# Intuitive explanation of cross-correlation in frequency domain

According to the cross-correlation theorem : the cross-correlation between two signals is equal to the product of fourier transform of one signal multiplied by complex conjugate of fourier transform of another signal. After doing this, when we take the ifft of the product signal, we get a peak which indicates the shift between two signals.

I am not able to understand how this works? Why would i get a peak which indicates the shift between two signals. I got the math from : http://mathworld.wolfram.com/Cross-CorrelationTheorem.html but i am not able to understand as to what this means intuitatively. Can somebody please provide some explanation or point me to the right documents?

Thanks!

• Thanks Dilip. I understand i will be getting multiple peaks. What does each of this peak indicate? And why would you get multiple peaks when you take the ifft? I have read mathematical proof about cross-correlation theorem but i don't understand how to interpret it. More like what would multiplying FT of one signal with conjugate of another one indicate? what is the physical significance of it? Apr 20 '15 at 12:44
• The code is not working .The code ends up with some error like index exceed the matrix dimension even though the x and y were given as 100 and l=50 Nov 20 '17 at 5:14

The concept is based on the convolution theorem, which states that for two signals $x(t)$ and $y(t)$, the product of their Fourier transforms $X(f)$ and $Y(f)$ is equal to the Fourier transform of the convolution of the two signals. That is:

$$\mathcal{F}\{x(t) * y(t)\} = \mathcal{F}\{x(t)\}\mathcal{F}\{y(t)\}$$

You can read more on the derivation of this theorem at the above Wikipedia link. Now, convolution is a very important operation for linear systems in itself, so the theory on its properties is well-developed.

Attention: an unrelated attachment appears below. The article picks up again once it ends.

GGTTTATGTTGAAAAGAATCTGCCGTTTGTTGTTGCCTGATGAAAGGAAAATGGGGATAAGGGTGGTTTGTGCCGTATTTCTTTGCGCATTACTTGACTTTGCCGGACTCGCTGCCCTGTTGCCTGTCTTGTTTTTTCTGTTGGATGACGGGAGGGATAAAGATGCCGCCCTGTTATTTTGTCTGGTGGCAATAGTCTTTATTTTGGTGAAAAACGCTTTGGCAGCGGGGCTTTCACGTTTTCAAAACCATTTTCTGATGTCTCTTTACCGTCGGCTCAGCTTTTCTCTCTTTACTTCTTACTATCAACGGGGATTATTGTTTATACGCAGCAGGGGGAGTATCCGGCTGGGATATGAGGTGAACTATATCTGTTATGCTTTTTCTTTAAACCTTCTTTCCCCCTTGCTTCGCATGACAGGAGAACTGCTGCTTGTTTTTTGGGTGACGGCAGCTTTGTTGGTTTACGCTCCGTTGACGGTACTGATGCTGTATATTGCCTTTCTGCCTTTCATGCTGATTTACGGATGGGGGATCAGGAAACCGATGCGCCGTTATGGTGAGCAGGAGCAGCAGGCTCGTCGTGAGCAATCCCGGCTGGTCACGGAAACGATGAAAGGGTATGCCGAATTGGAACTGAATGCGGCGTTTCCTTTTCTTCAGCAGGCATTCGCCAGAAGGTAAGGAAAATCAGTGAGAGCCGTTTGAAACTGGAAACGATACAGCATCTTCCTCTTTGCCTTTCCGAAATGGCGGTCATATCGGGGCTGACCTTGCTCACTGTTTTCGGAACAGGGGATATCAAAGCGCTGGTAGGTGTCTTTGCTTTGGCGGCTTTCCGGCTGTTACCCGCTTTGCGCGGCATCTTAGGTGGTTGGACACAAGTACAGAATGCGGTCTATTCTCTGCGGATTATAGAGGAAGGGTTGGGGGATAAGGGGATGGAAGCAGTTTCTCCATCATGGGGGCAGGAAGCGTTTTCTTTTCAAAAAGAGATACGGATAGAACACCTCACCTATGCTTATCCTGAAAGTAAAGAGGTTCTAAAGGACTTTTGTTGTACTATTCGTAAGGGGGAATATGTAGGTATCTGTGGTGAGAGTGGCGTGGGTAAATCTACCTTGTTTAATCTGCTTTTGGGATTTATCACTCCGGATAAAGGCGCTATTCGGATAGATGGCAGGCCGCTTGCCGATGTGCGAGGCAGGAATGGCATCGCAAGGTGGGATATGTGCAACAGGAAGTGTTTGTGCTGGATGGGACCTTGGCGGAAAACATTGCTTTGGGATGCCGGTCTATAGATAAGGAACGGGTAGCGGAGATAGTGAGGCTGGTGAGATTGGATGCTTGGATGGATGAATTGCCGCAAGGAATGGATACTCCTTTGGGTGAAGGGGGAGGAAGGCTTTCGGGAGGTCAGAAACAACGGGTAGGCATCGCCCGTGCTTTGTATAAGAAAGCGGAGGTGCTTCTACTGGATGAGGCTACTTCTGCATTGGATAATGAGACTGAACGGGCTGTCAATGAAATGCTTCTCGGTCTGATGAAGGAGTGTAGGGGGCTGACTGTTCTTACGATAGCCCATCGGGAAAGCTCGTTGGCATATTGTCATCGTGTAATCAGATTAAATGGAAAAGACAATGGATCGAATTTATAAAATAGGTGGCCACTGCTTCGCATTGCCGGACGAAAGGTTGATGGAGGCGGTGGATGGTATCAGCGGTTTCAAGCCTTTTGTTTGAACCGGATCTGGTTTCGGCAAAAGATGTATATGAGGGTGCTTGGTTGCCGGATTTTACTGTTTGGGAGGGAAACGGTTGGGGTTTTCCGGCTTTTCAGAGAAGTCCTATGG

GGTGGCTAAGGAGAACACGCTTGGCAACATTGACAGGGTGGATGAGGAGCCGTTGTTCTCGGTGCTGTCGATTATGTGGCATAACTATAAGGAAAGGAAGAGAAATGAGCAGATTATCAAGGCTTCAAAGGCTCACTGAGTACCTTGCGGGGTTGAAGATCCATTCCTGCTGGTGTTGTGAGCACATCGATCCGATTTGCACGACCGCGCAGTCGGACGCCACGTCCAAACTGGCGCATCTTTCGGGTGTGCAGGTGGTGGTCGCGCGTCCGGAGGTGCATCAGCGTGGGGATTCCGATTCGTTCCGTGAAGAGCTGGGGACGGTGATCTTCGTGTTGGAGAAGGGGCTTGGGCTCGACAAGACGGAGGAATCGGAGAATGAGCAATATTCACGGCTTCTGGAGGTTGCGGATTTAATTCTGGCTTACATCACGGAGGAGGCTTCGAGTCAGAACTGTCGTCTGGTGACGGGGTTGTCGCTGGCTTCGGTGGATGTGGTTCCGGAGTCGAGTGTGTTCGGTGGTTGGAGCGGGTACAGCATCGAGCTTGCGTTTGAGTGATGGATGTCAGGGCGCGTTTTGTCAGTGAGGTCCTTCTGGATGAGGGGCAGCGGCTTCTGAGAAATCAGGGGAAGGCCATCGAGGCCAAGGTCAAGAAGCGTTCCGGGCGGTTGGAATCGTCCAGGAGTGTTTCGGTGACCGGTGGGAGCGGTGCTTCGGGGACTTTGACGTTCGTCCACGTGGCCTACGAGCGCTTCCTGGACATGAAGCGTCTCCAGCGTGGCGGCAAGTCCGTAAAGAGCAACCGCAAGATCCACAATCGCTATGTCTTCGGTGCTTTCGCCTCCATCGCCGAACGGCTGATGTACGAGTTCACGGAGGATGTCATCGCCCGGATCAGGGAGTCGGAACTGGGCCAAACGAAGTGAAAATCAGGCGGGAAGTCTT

However, what you're looking for is the cross-correlation between $x(t)$ and $y(t)$. Here's the key: you the cross-correlation integral is equivalent to the convolution integral if one of the input signals is conjugated and time-reversed. This allows you to utilize theory developed for evaluating convolutions (like frequency-domain techniques for calculating them quickly) and apply them to correlations.

In your example, you're calculating the following:

$$\mathcal{F}\{x(t)\}\left(\mathcal{F}\{y(t)\}\right)^*$$

Recall that in the Fourier domain, complex conjugation is equivalent to time reversal in the time domain (this follows directly from the definition of the Fourier transform). Therefore, using the first equation given above, we can state that:

$$\mathcal{F}\{x(t) * y^*(-t)\} = \mathcal{F}\{x(t)\}\left(\mathcal{F}\{y(t)\}\right)^*$$

If you then take the inverse Fourier transform of this equation, the signal you're left with is the cross-correlation between $x(t)$ and $y(t)$.

% Matlab function for frequency domain cross correlation
function [Lag,C]=xcorrf(X,Y,L)
% X, Y ---> Input vectors
% L --->  maximum lag (must be less than minimum of (length of X, Y)
% C ---> correlation vector
% Lag ---> lag times
X=X(:);
Y=Y(:);
s1=size(X);
s2=size(Y);
D=min(s1(1,1),s2(1,1));
for i=1:L
X1=ifft(fft(X(1:D-i,:)).*conj(fft(Y(i+1:D,1))));
C(i,1)=X1(1,1);
end

C=flipud(C);
X1=ifft(fft(X(1:D,:)).*conj(fft(Y(1:D,1))));
C(L+1,1)=X1(1,1);
for i=1:L
X1=ifft(fft(Y(1:D-i,:)).*conj(fft(X(i+1:D,1))));
C(i+L+1,1)=X1(1,1);
end
Lag=-L:1:L;
end